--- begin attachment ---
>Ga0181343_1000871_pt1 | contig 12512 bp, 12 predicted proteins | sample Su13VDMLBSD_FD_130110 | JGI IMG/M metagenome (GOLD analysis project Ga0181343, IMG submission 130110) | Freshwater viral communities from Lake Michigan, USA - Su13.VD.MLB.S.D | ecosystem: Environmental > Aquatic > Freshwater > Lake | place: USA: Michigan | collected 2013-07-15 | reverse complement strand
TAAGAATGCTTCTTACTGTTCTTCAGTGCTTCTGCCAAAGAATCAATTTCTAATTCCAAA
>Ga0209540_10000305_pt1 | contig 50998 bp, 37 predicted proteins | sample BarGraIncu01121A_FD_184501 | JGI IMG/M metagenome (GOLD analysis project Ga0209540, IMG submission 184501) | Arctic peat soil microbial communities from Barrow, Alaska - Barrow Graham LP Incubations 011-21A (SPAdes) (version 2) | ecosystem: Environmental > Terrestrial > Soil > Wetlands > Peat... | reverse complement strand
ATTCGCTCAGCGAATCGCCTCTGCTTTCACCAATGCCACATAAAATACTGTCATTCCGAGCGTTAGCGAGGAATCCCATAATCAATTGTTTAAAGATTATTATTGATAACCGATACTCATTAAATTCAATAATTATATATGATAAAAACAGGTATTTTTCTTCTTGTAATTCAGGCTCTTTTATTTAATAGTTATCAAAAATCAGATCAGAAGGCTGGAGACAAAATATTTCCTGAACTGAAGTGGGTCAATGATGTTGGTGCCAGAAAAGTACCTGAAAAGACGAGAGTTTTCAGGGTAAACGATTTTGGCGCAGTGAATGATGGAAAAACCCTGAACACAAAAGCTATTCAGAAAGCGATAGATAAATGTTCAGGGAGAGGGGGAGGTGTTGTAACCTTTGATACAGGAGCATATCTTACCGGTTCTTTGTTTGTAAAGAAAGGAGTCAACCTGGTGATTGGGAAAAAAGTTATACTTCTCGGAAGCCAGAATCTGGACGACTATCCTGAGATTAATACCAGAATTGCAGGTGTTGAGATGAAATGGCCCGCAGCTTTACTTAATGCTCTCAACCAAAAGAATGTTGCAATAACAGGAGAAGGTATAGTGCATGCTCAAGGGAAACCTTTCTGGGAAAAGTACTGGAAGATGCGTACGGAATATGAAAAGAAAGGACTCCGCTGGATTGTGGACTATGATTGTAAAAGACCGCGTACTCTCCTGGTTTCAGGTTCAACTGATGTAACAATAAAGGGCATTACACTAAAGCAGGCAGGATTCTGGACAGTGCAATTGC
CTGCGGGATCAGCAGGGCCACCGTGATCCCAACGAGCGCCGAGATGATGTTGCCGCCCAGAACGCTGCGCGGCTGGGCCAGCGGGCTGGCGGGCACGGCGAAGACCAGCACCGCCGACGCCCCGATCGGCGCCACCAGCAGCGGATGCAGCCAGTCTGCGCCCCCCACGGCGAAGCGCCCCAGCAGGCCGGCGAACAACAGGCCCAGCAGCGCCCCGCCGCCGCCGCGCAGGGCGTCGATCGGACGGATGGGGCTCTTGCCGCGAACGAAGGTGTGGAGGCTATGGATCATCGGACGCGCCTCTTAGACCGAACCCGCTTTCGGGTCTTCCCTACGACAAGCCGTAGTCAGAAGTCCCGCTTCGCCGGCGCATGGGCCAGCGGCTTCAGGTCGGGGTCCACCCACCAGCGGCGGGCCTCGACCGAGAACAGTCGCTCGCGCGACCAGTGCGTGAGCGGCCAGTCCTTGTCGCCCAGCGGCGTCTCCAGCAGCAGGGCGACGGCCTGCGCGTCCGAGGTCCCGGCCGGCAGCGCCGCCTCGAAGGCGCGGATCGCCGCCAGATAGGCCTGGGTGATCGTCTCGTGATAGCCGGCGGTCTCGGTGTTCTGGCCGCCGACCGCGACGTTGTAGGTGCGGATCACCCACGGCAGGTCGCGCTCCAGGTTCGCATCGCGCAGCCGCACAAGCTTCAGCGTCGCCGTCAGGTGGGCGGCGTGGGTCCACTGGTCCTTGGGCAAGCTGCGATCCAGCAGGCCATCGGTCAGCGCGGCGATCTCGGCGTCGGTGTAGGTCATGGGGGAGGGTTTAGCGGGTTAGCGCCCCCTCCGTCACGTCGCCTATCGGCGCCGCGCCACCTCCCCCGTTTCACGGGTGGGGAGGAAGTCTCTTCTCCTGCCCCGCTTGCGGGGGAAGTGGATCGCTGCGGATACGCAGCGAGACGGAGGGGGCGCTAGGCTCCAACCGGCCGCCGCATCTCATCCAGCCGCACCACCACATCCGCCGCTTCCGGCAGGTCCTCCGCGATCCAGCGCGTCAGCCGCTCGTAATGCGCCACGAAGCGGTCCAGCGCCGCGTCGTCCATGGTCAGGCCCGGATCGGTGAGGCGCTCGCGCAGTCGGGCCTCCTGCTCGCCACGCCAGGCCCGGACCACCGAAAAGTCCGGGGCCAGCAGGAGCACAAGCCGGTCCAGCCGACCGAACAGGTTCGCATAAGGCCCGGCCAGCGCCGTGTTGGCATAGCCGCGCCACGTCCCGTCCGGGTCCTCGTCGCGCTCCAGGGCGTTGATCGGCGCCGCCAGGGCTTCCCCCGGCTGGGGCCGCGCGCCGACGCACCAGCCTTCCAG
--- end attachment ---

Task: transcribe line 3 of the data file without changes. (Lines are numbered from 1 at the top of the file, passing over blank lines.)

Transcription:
>Ga0209540_10000305_pt1 | contig 50998 bp, 37 predicted proteins | sample BarGraIncu01121A_FD_184501 | JGI IMG/M metagenome (GOLD analysis project Ga0209540, IMG submission 184501) | Arctic peat soil microbial communities from Barrow, Alaska - Barrow Graham LP Incubations 011-21A (SPAdes) (version 2) | ecosystem: Environmental > Terrestrial > Soil > Wetlands > Peat... | reverse complement strand